The Big Picture

June 9, 2013 7:20 am

Funds of hedge funds fight for survival

Funds of hedge funds are being forced into a corner as investors withdraw billions of dollars from the sector every quarter, scared off by mixed results and high performance fees.

The number of funds of hedge funds has fallen steadily in recent years, according to figures from Chicago-based Hedge Fund Research, dropping from 2,462 in 2007 to 1,855 in the first quarter of this year. While outflows have eased since the haemorrhaging seen in 2009, they persist. More than $22bn was removed from funds of funds in 2012 and another $5bn in the first quarter of 2013.

Fund of hedge funds

Fund of hedge funds

But some managers are staging a comeback.

First, investment houses are turning their fund of funds businesses round by embracing the job of financial adviser and building bespoke funds for clients. Second, they are throwing away the rule book whereby they simply sold a utilitarian array of portfolios of preselected hedge funds.

With the aid of managed accounts, investment houses are tailoring their offerings to suit the precise needs of their investors. They are also creating “best idea” versions of selected hedge funds. This strategic shift involves being smarter, as well as adopting hands-on management.

Suppose two hedge funds in a portfolio make similar trades, then the position in one of those funds might be dropped, depending on the wishes of investors. It is also less likely that money will be held in a commingled fund or even in a fund structure.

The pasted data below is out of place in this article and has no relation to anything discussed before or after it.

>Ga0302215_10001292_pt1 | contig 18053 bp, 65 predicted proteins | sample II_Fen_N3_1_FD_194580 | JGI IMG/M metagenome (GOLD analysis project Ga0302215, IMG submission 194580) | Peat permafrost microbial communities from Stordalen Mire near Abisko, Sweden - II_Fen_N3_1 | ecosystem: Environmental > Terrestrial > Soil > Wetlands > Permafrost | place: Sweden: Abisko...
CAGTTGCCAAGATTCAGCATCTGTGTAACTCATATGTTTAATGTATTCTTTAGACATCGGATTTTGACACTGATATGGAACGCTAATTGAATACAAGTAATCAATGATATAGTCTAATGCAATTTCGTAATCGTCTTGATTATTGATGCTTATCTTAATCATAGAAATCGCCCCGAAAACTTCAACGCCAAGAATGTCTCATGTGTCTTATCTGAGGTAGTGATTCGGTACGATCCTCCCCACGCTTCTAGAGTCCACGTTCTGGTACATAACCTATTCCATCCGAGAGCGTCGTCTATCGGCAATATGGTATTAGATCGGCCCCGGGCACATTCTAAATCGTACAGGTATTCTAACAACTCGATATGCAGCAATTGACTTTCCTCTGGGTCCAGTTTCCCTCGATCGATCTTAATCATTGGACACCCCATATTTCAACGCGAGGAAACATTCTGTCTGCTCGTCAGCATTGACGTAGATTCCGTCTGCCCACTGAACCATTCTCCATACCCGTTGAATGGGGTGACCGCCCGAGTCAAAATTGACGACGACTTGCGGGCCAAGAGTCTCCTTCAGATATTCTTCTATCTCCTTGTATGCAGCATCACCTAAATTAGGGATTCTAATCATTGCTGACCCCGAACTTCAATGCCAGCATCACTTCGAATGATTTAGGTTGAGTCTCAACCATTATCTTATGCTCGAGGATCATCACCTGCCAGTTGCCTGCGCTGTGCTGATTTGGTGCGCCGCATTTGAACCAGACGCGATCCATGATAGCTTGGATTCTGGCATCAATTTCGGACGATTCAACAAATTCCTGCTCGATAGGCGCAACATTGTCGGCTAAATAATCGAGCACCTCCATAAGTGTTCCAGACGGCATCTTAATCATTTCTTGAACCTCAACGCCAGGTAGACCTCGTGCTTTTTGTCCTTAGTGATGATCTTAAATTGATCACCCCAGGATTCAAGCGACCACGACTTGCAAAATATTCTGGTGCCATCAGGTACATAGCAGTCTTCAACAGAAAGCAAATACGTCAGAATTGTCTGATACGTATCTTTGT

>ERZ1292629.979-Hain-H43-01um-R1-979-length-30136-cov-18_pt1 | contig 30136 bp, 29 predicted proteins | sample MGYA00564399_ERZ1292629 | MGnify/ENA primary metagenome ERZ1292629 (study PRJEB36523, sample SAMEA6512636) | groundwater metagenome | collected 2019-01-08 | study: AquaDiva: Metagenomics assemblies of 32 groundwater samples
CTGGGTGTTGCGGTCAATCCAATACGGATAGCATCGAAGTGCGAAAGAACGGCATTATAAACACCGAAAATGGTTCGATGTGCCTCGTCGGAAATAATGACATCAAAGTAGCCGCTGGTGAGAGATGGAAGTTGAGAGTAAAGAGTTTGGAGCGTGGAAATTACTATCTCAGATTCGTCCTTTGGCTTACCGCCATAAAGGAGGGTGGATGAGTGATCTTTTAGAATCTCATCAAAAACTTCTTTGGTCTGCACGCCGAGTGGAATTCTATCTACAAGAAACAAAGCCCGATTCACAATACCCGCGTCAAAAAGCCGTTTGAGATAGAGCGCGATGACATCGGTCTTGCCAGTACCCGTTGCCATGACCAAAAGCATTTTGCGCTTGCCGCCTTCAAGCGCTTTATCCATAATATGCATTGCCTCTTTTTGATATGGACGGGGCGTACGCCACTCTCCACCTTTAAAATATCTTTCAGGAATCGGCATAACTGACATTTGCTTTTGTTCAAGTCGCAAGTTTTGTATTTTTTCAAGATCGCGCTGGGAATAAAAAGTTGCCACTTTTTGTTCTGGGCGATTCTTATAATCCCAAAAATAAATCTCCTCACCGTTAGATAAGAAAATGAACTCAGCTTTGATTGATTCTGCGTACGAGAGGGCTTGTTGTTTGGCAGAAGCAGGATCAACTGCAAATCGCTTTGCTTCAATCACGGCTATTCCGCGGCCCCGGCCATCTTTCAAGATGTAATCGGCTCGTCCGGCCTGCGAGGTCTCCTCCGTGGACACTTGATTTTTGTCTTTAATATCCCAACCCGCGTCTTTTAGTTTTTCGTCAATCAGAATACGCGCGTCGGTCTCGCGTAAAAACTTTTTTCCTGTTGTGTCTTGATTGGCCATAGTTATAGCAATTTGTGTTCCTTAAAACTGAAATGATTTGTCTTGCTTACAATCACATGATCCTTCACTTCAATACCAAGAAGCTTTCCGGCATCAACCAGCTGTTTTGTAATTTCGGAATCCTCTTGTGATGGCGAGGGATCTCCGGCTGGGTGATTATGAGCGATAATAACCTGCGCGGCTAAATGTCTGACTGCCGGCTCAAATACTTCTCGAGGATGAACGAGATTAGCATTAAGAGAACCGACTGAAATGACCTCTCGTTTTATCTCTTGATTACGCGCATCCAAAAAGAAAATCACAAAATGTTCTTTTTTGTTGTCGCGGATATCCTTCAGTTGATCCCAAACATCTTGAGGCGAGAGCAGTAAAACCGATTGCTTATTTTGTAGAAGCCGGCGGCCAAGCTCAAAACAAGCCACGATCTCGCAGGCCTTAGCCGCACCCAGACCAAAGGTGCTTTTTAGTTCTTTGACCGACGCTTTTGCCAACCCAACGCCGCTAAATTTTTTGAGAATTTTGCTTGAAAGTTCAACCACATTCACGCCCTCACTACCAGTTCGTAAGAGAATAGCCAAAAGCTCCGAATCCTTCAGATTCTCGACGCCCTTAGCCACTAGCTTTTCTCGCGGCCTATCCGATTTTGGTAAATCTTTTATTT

A survey of 23 funds of funds with assets of $159bn conducted in May by BNY Mellon, a hedge fund administrator, and Casey Quirk, the research consultancy, backs up the anecdotal evidence. It revealed that customised separate accounts constituted 56 per cent of funds of hedge funds’ gross sales in 2012; commingled funds, once the industry’s bread and butter, accounted for just 30 per cent of sales.

“The big houses are essentially managing a portfolio of customised best ideas from a number of different managers,” reports Ken Heinz, president of HFR. “They are making these tactical portfolio adjustments. There’s more hedging activity and leveraging and the reducing of certain positions. It’s all becoming very customised and strategic.”

Europeans are keener on funds of hedge funds than North Americans and Asians, according to the BNY Mellon study. Of the $30bn of gross inflows into the sector last year, 52 per cent came from Europe and another 35 per cent from North America. Asians contributed just 6 per cent to the total.

Interest from retail investors remains lukewarm at best. Last year, retail products comprised just 8 per cent of funds of hedge funds’ sales, according to the study. But efforts are being made to woo these investors, with some houses offering SEC-regulated vehicles and others bringing in distribution specialists to create game plans to attract their money.

“People would love to have retail money again. And I think that market could come back,” said one industry executive. “But trying to raise that money is difficult. Retail clients were quite burnt by their experiences in alternatives when markets imploded a few years ago.”

Fund houses continue to place aggressive bets on institutional money. About 80-90 per cent of the money Switzerland’s GAM now runs is for institutions. And though it may sound like marketing hogwash, this switch to selling big pension funds “solutions” and not “products” is succeeding.